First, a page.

Yes, I was 16 or 17 when I was going to places like Bumbles, which was either in Tottenham or Palmers Green, and the Royalty in Southgate. I actually saw Marvin Gaye perform there. At the time, I was dabbling with sound systems and I was involved with Stateside which was a sound up in Wembley. My cousin Ricky Bushell hooked me in and I travelled around with them. Already at that stage it wasn't just about being a pure reggae sound - 2-step soul had started to come in since reggae was a very male phenomenon at his height. The DJs had realised that they had to appeal to the girls and it was soul tunes like Natalie Cole's 'This Will Be' that worked and got them onto the floor. Norman Jay was doing that too with Joey on his sound.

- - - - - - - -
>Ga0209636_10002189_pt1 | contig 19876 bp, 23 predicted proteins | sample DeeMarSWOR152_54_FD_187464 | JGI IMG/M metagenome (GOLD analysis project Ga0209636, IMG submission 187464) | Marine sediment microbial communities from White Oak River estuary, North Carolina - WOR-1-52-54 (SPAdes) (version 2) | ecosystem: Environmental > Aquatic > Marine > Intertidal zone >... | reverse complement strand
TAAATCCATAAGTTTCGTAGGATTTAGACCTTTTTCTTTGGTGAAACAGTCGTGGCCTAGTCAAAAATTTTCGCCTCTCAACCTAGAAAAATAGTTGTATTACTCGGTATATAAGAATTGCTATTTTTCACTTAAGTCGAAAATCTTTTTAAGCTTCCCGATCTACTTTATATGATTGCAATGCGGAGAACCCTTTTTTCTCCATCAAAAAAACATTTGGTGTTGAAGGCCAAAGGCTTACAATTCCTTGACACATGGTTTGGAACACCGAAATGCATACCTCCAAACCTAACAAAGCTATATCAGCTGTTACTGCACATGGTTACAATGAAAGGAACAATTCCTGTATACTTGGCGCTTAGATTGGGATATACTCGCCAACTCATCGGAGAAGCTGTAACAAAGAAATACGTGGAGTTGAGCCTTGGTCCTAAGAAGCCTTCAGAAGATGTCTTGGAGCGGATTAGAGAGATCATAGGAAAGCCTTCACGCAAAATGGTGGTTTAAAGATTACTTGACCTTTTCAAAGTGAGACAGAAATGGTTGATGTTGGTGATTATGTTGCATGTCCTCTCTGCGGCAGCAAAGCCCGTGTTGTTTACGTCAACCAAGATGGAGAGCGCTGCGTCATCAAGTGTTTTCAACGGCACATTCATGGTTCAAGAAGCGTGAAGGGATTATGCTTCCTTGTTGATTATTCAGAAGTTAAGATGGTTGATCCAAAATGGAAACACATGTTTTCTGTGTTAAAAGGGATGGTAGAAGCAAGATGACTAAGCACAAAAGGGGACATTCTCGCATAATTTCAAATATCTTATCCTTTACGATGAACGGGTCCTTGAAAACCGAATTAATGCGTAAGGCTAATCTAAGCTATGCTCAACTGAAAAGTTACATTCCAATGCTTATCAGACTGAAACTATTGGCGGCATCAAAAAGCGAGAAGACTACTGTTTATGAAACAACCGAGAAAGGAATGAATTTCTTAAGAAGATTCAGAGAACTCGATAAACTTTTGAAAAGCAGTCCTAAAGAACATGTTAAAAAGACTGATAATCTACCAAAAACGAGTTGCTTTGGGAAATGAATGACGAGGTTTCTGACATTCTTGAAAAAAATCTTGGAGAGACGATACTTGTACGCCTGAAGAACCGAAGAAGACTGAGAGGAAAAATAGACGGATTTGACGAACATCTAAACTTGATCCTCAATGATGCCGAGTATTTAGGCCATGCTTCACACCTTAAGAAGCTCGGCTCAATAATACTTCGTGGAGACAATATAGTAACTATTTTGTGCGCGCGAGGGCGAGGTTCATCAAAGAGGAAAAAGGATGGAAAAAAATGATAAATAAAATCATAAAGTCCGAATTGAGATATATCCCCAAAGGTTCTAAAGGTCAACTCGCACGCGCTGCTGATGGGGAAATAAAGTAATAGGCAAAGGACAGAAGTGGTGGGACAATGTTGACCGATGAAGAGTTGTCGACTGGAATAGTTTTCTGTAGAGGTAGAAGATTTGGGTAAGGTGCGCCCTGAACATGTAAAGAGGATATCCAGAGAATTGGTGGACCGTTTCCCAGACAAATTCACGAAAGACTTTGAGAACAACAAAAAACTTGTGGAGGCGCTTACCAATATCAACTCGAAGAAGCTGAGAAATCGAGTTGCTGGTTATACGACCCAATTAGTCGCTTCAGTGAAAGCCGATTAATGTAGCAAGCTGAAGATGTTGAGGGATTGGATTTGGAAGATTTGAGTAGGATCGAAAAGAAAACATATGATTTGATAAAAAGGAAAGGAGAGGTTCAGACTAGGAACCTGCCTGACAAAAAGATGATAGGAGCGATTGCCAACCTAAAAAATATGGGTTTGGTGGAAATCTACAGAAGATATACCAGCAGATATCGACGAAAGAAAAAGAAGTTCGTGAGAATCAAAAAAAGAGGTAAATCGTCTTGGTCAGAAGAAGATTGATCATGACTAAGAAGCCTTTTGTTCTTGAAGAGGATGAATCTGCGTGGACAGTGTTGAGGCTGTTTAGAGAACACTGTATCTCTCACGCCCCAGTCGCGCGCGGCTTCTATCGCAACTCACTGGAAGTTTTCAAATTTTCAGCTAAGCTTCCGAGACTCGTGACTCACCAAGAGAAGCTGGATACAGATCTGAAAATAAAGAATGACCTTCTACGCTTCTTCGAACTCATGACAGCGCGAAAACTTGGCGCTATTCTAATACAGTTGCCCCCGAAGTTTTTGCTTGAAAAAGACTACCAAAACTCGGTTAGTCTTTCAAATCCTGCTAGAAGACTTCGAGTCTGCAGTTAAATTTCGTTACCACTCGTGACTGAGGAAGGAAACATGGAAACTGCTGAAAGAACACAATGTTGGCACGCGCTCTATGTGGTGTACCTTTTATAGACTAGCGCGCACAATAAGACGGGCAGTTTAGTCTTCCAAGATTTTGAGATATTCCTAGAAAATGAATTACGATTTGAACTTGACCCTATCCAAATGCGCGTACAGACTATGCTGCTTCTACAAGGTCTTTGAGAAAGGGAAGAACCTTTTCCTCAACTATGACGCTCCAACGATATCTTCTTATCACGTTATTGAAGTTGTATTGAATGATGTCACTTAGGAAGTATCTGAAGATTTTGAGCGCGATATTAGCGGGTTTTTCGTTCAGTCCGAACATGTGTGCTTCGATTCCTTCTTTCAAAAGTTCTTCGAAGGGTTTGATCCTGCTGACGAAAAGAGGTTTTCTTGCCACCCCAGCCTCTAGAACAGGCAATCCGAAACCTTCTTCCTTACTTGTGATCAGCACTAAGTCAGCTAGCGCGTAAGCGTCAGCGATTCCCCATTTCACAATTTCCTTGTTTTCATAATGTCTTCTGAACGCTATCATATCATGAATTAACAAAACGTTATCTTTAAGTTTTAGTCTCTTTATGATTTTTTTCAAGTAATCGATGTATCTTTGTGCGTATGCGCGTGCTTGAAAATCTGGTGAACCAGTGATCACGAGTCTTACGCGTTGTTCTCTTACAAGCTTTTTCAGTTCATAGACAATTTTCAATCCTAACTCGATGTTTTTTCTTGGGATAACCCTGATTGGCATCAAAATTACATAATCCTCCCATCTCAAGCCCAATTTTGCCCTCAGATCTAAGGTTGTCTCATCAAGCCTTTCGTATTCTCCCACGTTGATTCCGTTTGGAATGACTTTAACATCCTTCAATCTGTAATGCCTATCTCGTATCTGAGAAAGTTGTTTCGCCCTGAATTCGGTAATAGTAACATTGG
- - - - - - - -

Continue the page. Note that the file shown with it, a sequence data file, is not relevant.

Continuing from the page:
My first club experiences were really during my last year at school when London's West End was big. Clubs like Crackers and Obie J's. Where I was living, Harrow (North West London) had a big club scene at the time - there was a big Asian and black population there and the soulboy thing was big. Places like Harrow Leisure Centre, the Kings Head at Harrow On The Hill, Circles in South Harrow, the Headstone in Harrow & Wealdstone and the Co-Op disco which was very influential. There was a white guy, Dave, who ran a sound system called Channel One - not the reggae one we know today - and he played big reggae hits next to tracks like Fatback Band 'Spanish Hustle' and 'Going To See My Baby', then Elton John's 'Philadelphia Freedom', Mass Production - 'Cosmic Lust'. I went to Wembley too - the Hop Bine. The dancers from Crackers used to go there and they moved around different clubs and cut each other up. It was a really interesting time. Hammersmith Palais did a Sunday gig where Kelly's Roadshow played . The biggest tunes were The Real Thing's 'Can You Feel The Force' and GQ hits like 'Standing Ovation'. I remember there was a turning point when jazz funk became too insular - you'd be paying £20 for a rare album with just one playable track on it. Then kids got into Slave, Freeez, the Brit funk wave which was massive during the early '80s. There was crossover with the punk scene too as punks took elements of Soulboy fashion like mohair jumpers and plastic bag tops while studded belts and winkle pickers crossed into the soul crowd. That doesn't often get mentioned.